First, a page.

Taken For Grant-ed

September 2010


Ulysses S. Grant seems like a run-of-the-mill historical icon, but surprisingly, much of what people know about Grant just isnít true.


Grant didnít live in Galena, Illinois, until 1860, when at age 38, financial problems forced him to work in his fatherís tanneryóa job he abhorred. Grant wasnít born on Grantís Farm in Saint Louis, Missouri, either. Grant was born April 27, 1822 in Point Pleasant, Ohio.


U.S. Grant was nicknamed Unconditional Surrender Grant after his stalwartly victories in the western theater of the Civil War. But Grantís name was not really Ulysses Simpson Grant. It was Hiram Ulysses Grant. When Congressman Thomas Hamer wrote the nomination for Grant to enter the United States Military Academy at West Point in 1839, he wasnít sure of Grantís first name because the family called him Uly. A common practice at the time was to give the first son his motherís maiden name for his middle name, so Hamer guessed Grantís name was Ulysses Simpson. Upon entering the academy, 17-year-old Grant went along with the error.


Leeís surrender to Grant in April 1865 did not take place in a courthouse. This error is so pervasive that Iíve seen it written in books. The surrender was negotiated in the parlor of a private home owned by Wilmer McLean in the village of Appomattox Court House, Virginia. Mclean had the dubious honor of claiming that the war began in his front yard and ended in his front parlor. Four years earlier, Mclean owned a farm near Manassas, Virginia, where the first major land battle of the Civil War occurred. After a cannonball dropped through the fireplace in his kitchen, Mclean decided to relocate deeper into Virginia to get away from the fighting. He settled in the village of Appomattox Court House, well away from the war, or so he thought.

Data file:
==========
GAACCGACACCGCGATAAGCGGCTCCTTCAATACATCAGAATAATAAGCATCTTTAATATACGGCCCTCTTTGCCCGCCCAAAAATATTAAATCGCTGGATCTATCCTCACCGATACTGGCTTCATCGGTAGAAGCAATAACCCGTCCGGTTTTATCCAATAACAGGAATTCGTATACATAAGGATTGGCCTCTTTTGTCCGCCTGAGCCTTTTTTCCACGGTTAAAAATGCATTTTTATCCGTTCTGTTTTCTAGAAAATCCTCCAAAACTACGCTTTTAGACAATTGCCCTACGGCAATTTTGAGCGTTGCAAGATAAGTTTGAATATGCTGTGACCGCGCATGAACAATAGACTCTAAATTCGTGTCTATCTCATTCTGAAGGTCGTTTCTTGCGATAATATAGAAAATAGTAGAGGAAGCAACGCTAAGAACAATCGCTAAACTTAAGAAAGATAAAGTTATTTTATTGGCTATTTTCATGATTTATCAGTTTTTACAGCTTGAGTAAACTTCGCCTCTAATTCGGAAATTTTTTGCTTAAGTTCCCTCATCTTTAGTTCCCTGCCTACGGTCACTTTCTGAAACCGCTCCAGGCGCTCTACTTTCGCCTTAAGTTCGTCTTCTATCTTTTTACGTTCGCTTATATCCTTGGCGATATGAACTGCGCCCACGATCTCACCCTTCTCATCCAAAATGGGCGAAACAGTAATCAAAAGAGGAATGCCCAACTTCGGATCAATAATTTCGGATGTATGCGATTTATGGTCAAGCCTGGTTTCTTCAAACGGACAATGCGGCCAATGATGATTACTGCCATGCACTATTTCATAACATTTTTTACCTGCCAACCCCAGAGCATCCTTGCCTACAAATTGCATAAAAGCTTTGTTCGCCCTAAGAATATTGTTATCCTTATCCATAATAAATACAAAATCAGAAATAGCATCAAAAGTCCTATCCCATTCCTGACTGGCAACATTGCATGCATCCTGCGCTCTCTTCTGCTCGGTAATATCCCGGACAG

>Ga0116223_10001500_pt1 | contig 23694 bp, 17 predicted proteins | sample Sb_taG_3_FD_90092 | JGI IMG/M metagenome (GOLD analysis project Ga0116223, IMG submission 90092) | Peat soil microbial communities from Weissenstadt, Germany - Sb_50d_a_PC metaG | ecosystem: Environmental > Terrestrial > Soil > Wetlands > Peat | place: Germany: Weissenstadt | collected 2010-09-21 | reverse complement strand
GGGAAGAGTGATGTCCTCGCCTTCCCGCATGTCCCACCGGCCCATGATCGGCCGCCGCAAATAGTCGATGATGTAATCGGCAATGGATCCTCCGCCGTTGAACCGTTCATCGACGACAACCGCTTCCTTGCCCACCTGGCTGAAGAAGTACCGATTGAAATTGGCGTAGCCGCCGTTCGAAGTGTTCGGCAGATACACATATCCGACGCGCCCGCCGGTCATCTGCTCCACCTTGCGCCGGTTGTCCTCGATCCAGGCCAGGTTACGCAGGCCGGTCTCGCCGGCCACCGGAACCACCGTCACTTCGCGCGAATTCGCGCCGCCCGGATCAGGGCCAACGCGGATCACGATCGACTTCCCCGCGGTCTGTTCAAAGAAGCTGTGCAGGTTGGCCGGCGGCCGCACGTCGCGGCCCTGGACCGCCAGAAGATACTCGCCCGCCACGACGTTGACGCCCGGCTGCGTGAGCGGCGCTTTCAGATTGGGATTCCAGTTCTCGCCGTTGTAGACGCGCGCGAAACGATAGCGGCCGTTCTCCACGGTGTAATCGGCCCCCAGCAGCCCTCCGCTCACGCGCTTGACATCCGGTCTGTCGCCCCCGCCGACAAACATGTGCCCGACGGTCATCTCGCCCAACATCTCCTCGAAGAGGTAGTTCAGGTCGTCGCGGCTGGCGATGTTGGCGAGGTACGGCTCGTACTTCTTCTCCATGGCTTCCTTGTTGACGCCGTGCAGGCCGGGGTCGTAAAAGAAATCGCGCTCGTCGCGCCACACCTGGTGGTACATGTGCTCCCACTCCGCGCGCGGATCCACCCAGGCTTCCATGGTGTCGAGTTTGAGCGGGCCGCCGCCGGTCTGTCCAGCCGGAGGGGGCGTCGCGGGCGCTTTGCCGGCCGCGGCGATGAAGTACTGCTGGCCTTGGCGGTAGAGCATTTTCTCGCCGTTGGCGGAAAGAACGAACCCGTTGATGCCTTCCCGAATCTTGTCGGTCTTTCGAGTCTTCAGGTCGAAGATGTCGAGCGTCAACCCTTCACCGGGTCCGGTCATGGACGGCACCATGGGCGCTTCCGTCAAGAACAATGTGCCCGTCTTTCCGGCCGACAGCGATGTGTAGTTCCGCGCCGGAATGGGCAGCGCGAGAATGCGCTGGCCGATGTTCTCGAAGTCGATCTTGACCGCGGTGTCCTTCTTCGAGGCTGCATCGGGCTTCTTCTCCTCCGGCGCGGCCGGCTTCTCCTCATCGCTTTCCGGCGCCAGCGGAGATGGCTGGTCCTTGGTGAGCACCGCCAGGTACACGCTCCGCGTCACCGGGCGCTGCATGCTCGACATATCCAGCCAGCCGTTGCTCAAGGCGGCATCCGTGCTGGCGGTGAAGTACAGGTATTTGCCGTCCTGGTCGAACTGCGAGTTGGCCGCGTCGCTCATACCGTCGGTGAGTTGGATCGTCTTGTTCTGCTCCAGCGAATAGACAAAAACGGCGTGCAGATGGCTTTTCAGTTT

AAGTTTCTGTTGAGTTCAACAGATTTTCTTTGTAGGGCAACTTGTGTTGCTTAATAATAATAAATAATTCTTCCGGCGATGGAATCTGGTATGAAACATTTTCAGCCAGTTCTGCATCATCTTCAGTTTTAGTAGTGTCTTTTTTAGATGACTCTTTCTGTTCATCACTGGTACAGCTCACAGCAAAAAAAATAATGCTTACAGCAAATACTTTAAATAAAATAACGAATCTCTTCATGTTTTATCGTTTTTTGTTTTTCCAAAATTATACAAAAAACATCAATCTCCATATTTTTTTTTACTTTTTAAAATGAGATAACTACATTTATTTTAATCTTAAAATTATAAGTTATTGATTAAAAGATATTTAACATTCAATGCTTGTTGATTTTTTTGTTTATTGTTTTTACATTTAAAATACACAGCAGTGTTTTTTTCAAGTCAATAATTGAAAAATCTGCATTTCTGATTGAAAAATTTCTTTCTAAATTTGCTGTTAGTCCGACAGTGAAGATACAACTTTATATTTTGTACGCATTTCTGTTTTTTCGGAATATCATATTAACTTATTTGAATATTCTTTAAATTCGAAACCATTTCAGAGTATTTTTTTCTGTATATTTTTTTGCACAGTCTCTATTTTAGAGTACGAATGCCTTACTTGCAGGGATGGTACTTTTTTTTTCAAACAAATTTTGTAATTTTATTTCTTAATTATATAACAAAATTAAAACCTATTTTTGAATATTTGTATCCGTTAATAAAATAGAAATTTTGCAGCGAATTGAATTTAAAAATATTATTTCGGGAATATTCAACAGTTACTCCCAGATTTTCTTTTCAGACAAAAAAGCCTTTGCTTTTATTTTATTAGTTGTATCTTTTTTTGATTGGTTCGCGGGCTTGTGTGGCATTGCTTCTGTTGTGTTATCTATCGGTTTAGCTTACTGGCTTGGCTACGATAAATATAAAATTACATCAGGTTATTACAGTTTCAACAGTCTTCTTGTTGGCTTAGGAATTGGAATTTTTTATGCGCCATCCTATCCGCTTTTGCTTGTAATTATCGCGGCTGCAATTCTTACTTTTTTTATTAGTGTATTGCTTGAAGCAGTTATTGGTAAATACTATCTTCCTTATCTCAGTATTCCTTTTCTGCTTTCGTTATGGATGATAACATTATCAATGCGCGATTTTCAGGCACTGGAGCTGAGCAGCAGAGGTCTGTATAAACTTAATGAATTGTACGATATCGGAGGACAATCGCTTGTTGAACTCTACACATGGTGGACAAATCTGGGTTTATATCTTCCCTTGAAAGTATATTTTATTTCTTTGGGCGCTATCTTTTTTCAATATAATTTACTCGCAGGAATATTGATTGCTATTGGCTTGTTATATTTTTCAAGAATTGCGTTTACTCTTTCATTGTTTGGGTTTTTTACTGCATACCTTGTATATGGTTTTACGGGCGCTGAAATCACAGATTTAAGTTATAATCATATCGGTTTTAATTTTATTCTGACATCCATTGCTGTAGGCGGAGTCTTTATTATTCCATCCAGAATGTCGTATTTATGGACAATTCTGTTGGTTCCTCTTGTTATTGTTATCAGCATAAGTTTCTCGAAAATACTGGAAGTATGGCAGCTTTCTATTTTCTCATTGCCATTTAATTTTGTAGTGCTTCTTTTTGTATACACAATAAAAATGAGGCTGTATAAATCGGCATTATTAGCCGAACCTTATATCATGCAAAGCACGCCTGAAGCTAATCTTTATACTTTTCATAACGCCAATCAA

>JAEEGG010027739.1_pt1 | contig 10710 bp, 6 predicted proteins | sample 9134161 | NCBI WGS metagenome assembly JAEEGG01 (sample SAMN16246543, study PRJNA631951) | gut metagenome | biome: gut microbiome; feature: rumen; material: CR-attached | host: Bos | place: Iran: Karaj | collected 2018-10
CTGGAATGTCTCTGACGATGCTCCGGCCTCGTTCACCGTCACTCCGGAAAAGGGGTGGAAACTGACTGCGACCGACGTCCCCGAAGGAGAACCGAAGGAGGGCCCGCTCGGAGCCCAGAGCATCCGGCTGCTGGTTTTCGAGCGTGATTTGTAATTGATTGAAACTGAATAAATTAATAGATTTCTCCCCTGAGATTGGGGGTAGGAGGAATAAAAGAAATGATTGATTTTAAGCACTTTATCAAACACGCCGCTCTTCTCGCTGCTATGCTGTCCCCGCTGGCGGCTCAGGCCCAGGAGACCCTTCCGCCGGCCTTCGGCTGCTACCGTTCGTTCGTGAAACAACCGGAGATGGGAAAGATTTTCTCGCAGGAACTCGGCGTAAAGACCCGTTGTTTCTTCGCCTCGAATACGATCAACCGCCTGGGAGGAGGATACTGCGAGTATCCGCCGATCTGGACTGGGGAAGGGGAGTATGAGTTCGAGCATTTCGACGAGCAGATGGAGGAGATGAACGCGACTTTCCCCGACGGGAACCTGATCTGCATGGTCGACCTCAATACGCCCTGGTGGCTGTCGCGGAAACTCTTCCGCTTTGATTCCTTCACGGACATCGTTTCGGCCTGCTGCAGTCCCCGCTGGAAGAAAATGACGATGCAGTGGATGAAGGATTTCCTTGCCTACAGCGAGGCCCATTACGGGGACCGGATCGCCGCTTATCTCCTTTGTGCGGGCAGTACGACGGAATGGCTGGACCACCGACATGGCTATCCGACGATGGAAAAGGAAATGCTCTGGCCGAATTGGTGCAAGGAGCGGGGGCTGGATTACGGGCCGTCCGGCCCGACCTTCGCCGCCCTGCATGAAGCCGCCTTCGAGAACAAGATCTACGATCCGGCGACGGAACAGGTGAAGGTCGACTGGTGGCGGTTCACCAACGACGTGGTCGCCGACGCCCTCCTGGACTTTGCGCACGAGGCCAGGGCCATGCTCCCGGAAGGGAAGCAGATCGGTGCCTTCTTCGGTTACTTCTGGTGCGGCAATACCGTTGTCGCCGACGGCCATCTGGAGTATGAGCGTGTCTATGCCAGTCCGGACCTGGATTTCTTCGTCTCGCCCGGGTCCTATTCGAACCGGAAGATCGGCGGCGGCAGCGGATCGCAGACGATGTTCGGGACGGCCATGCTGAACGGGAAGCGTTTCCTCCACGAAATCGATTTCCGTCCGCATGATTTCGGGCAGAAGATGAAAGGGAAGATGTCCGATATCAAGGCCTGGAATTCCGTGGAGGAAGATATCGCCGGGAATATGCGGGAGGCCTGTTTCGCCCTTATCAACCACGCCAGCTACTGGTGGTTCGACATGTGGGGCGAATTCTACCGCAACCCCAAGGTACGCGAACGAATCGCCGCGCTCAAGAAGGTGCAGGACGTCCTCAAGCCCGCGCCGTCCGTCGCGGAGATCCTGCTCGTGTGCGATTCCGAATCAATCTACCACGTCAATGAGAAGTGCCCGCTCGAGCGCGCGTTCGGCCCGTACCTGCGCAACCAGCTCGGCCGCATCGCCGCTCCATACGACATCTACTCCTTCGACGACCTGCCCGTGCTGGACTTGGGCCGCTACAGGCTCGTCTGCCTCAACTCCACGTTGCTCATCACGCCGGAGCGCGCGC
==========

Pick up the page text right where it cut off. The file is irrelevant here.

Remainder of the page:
After Grantís presidency, he and his wife Julia traveled the world for two years, and upon their return to the United States, purchased a home in New York. Grant suffered great financial loss after investing with a swindler and soon after learned he had throat cancer. Grant spent his last months writing his memoirs, under contract with Mark Twain. Grant finished writing within days of his death. Strongly publicized by Twain, Grantís Memoirs sold well and saved his family from financial ruin.


Groucho Marx made the question ďWho's buried in Grant's Tomb?Ē famous on his quiz show, You Bet Your Life. Marx accepted just about any answer so his contestants would win at least a consolation prize. The truth is that no one is buried in the tomb. Hiram and Julia rest side-by-side above ground inside the tomb, located in New York Cityís Riverside Park.